• Illegal liquor licenses granted in shopping malls
• Swaraj India protests against illegal vends at Cross River Mall
• Illegal vends have turned the mall into a liquor den
• Liquor license scam, a perfect example of unholy collusion between AAP & BJP
• Arvind Kejriwal, who came to power on the promise of making Delhi addiction free, has today become the Badal of Delhi and Manish Sisodia another Majithia.
New Delhi, Nov 5: Newly formed political party, the Swaraj India has exposed a major scandal in the distribution of liquor licenses by the Delhi government. Party’s Chief National Spokesperson and Delhi State President, Anupam, said that the Delhi government is illegally distributing L10 category liquor licenses enabling dealers to open vends in shopping malls of the city.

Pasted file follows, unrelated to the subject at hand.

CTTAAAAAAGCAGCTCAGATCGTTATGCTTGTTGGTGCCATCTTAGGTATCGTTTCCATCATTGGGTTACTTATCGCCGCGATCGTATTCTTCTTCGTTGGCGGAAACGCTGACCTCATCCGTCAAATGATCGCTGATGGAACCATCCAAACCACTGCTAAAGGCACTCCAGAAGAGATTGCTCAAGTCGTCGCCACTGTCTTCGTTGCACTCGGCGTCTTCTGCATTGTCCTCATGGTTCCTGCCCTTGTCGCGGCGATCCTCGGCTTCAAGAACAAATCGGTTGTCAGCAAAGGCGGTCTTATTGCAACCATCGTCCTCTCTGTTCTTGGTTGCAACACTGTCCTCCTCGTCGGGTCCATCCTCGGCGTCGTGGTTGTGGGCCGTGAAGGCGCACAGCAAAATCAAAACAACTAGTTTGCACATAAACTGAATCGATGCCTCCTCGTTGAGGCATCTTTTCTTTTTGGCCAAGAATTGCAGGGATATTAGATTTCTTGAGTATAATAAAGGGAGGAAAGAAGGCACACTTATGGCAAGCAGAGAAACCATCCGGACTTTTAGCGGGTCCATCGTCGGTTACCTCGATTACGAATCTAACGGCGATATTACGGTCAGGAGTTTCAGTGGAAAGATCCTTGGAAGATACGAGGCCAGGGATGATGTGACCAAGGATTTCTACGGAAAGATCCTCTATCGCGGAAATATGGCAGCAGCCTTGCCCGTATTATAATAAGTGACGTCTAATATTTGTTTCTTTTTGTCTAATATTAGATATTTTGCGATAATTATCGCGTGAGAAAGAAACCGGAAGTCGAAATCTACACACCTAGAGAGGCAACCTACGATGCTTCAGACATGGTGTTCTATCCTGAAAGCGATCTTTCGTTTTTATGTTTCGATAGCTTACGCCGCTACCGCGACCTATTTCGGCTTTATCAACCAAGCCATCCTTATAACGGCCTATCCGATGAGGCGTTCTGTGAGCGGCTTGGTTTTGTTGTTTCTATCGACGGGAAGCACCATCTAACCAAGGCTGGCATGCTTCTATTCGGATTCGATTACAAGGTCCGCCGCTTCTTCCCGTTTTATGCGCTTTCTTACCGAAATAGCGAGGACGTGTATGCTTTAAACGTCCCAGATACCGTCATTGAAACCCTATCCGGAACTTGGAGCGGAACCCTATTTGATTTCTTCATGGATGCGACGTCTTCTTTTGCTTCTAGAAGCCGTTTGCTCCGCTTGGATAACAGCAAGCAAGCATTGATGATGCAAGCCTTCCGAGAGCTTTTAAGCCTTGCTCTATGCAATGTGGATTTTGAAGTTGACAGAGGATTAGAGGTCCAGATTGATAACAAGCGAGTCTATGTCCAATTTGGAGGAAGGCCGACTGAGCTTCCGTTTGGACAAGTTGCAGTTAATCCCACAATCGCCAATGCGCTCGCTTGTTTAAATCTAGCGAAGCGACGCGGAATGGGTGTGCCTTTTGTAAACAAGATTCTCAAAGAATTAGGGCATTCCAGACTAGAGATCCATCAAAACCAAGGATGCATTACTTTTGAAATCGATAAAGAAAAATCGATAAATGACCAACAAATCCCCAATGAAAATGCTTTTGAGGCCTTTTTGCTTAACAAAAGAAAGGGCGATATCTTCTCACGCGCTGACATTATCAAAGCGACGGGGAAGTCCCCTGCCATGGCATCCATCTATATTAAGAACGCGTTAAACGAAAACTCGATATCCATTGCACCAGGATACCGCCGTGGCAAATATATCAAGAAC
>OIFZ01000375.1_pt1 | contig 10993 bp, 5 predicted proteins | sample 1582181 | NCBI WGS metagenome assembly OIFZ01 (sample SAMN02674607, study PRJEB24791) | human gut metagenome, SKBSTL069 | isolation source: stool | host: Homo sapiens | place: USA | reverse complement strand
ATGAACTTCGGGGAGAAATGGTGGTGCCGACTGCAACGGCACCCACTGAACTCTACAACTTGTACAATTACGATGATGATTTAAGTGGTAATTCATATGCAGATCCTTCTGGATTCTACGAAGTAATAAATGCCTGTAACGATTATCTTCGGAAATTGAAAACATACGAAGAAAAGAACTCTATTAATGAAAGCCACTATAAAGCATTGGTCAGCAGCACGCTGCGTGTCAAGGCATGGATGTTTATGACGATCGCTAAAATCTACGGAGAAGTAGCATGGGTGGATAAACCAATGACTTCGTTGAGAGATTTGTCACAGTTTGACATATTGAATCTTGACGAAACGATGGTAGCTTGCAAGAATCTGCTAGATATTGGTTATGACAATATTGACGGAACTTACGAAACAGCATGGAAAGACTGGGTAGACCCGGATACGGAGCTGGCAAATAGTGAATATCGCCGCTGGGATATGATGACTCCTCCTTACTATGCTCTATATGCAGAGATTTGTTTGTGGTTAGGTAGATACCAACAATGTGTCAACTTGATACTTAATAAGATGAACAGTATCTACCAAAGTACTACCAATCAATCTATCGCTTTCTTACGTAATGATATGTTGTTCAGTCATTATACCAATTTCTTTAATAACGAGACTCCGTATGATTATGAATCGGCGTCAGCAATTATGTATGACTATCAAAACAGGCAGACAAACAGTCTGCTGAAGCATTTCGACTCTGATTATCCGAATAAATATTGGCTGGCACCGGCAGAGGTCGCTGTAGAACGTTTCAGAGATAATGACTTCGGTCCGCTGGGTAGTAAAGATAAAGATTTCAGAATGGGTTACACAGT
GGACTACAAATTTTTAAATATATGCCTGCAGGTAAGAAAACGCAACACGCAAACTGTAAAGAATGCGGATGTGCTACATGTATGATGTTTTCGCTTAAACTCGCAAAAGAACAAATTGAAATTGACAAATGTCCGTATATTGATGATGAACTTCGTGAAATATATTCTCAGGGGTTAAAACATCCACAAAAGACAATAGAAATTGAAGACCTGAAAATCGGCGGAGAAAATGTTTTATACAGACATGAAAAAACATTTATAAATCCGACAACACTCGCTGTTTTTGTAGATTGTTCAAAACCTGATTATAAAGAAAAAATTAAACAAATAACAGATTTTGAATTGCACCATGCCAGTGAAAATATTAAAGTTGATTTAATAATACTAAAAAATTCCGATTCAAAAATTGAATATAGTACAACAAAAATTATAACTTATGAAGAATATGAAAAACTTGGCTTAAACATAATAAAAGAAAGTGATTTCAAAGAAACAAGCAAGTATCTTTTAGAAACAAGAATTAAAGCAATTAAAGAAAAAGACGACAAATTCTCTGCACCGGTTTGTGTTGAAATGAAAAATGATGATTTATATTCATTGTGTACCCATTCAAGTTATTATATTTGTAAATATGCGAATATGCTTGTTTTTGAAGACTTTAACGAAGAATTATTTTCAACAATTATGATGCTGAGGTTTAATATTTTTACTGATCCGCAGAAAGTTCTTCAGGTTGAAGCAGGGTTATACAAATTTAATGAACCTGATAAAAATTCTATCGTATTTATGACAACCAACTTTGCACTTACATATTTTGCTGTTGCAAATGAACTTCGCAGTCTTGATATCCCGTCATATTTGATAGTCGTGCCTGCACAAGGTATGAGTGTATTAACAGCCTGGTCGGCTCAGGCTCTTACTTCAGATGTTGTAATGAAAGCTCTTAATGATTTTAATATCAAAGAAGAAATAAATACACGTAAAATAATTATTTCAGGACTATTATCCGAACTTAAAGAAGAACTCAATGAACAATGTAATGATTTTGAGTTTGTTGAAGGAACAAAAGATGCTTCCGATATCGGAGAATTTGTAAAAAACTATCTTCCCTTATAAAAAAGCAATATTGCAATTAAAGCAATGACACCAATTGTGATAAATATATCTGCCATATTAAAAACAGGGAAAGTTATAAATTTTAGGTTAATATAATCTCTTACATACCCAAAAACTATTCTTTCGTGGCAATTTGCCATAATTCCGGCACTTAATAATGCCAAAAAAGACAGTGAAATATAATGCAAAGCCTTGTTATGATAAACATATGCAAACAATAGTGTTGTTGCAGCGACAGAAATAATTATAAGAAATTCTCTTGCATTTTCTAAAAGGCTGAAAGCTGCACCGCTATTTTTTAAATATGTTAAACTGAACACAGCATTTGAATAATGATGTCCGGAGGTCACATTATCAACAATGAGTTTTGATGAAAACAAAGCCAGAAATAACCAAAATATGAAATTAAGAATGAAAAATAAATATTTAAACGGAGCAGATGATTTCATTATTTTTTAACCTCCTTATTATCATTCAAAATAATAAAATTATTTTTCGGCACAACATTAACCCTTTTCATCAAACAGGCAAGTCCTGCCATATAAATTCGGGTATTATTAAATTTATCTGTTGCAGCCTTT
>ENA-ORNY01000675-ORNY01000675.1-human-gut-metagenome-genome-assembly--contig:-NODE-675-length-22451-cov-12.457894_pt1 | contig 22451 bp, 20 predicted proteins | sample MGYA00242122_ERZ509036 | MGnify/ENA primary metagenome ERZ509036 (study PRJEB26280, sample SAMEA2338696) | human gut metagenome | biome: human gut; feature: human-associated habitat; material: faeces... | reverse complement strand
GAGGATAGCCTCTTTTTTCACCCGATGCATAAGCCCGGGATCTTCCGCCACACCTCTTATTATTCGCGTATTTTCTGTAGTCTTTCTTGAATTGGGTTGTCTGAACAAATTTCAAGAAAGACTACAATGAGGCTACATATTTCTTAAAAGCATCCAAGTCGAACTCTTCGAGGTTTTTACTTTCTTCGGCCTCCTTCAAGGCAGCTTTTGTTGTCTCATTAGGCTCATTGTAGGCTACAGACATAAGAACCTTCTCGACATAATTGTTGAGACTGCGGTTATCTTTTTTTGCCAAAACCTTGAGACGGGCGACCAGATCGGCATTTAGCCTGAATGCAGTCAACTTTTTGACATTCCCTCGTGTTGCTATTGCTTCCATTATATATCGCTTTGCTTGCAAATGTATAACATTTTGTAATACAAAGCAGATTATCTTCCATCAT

The Delhi government offers licenses in the L-10 category to liquor vends in shopping malls of the city. Definition of shops operating from within a mall is clearly stated in the law and the rule mandates that all shops operating from within a mall should be opening up within the building only and cannot have an entrance towards the exterior side of the mall. But Delhi government and the mall management have created these liquor shops against the approved map of the mall. Every week, the Excise officials of Delhi Government are supposed to inspect liquor vends existing in the city, but not a single objection has been raised against these vends that are blatantly violating rules every single day.